The most prominent Latina in U.S. politics recently found herself joining a long list of public figures caught in the crosshairs of the presumptive Republican presidential nominee, Donald Trump.
New Mexico Gov. Susana Martinez made history in 2010 as the state’s first female governor, and the first Latina to ever hold that position in the U.S.
Martinez has since been seen as a fast-rising star and what the Republican Party needs to boost its appeal to women and Latinos.
But at a May rally in Albuquerque, New Mexico, Trump took shots at her for rising unemployment rates and the numbers of food-stamp users in the state.
“She’s not doing the job,” Trump said after Martinez skipped his event. “Hey, maybe I’ll run for governor of New Mexico; I’ll get this place going.”
The feud dimmed chances that Martinez will become America’s next vice president (a position she has said she's not interested in), although Trump has since said he would like her endorsement.
Martinez, 56, after all, has clout as chairwoman of the Republican Governor’s Association and someone who could help him mend ties with women and Latino voters.
Martinez’s office did not respond to multiple emails and phone calls for this profile.
Martinez campaigned on being tough on illegal immigration, reforming education, cutting wasteful spending, and balancing the state’s budget. Right after taking office, she sold off the state’s luxury jet, which on her website she deemed, “the ultimate symbol of waste and excess.”
In her first State of the State address in 2011, she promised transparency about the state’s affairs. “No more shell games,’ she said in her speech. “No more rosy projections.”
Born and raised in the Rio Grande Valley, in El Paso, Texas, Martinez attended the University of Texas at El Paso for her undergraduate studies, before graduating from University of Oklahoma Law School.
Her parents ran a security guard business, where Martinez worked while attending college.
“I carried a Smith and Wesson .357 Magnum,” she said at the 2012 Republican National Convention in 2012. “Yes, that gun weighed more than I did.”
Prior to becoming governor, Martinez spent 14 years as district attorney of Dona Ana County in southern New Mexico, where she personally prosecuted child abuse and homicide cases, according to her website.
“I took on a specialty that very few choose to pursue,” Martinez said at the convention. “But standing up for those kids, being their voice for justice was the honor of a lifetime.”
In 2013, Time magazine named Martinez to its annual list of the 100 most influential people in the world, citing her reputation as a “reform-minded conservative Republican.”
That same year, the governor sparked protests from teachers and unions when she introduced education reforms requiring half of a teacher’s evaluation to be based on student achievement testing and to penalize educators for missing too many work days.
The American Federation of Teachers’ New Mexico chapter sued and in 2015, secured a temporary injunction against that policy, which the group said was flawed and unfair.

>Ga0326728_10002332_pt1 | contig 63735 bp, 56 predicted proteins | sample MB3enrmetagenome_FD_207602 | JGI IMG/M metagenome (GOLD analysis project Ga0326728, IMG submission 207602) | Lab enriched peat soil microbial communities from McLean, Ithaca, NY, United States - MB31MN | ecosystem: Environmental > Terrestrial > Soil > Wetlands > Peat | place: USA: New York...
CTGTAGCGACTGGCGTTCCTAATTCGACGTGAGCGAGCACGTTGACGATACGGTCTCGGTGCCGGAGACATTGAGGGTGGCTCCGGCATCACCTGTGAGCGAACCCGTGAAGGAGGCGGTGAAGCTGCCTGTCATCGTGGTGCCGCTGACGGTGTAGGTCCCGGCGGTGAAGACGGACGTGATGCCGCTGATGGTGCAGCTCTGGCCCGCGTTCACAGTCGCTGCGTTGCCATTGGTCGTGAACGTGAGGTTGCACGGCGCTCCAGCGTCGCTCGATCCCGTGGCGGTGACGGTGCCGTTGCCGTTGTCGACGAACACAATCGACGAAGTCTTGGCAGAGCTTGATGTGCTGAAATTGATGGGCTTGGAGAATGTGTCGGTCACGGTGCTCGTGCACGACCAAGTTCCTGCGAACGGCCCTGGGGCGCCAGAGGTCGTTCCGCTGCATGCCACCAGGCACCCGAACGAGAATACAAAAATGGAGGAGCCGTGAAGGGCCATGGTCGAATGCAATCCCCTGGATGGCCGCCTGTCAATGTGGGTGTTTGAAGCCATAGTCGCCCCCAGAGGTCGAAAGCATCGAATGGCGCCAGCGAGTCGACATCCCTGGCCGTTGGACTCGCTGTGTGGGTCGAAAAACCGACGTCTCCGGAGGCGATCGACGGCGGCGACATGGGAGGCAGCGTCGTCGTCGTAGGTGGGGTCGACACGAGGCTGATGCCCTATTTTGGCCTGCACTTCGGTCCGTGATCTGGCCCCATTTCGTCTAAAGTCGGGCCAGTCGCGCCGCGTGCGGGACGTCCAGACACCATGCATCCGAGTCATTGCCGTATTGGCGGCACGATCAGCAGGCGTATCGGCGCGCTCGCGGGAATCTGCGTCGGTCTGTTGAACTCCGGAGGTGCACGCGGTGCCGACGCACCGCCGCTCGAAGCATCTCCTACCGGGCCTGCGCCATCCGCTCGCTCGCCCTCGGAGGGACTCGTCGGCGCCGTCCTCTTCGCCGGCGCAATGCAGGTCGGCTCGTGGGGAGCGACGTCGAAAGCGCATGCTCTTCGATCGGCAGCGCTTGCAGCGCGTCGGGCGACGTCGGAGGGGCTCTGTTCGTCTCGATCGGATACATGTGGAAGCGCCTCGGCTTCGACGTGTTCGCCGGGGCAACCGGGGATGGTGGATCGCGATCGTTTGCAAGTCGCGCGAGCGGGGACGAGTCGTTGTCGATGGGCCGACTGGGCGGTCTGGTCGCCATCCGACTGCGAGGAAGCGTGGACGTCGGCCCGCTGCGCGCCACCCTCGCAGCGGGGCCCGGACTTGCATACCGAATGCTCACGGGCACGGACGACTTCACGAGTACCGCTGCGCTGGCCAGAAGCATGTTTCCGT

New Mexico ranks 49th overall in child well-being and 50th in education and childhood poverty, according to a report from the Annie E. Casey Foundation released June 21, rankings the union blames on Martinez.
“Everyone is tired of the governor putting forth policies that are harmful to our community,” AFT New Mexico president Stephanie Ly told Roll Call. “We have seen six years of destruction.”
Critics also say Martinez and her administration have failed to keep the transparency promise she made. Her public information officers have gained notoriety among local and national media for stonewalling, ignoring phone calls, and not responding to emails or giving interviews.
Martinez is tough on reckless alcohol use, slashing the amount of workers’ compensation for employers who get into workplace accidents while inebriated. She has also signed tougher drunk driving legislation, making it a second-degree felony to be convicted of eight or more DWIs.
Paradoxically, Martinez in December found herself on the defensive about her own drinking after local police made public a recording of her chastising them for responding to a call about a rowdy hotel room party she was attending from which bottles were being tossed from a window.
She was recorded telling the dispatcher that she was the governor and demanding the officer “call them off.”
“There was no one on the balcony and there is no one throwing bottles from the balcony, and if there were, it was about six hours ago,” Martinez said on the recording.
That incident stained the governor’s reputation but not enough to dissuade the U.S. Hispanic Chamber of Commerce from endorsing her for vice president in January.
The Latino population has become a major voting bloc, wielding a lot more electoral power, so either candidate is going to need someone like Martinez to get that vote, Javier Palomarez, president and CEO of the Hispanic Chamber of Commerce, told Roll Call.
“I don’t think her reputation is necessarily damaged long-term,” Palomarez said. “The reality is that she is a very well-regarded leader within the party and otherwise.”
Whether Martinez makes amends with Trump and becomes his running mate is still anyone’s guess in an unpredictable election season.
The governor is married, has a step-son and is a caretaker of her disabled sister. She credits her father, a former deputy sheriff in El Paso County, Texas, and her mother for her “courage to stand for something.”
“Growing up, I never imagined a little girl from a border town could one day become a governor,” Martinez said at the 2012 convention. “But this is America — en America, todo es posible.”
Elvina Nawaguna is an energy and environment reporter. Contact her at Elvina Nawaguna@cqrollcall.com and follow her on Twitter@elvina_nawaguna.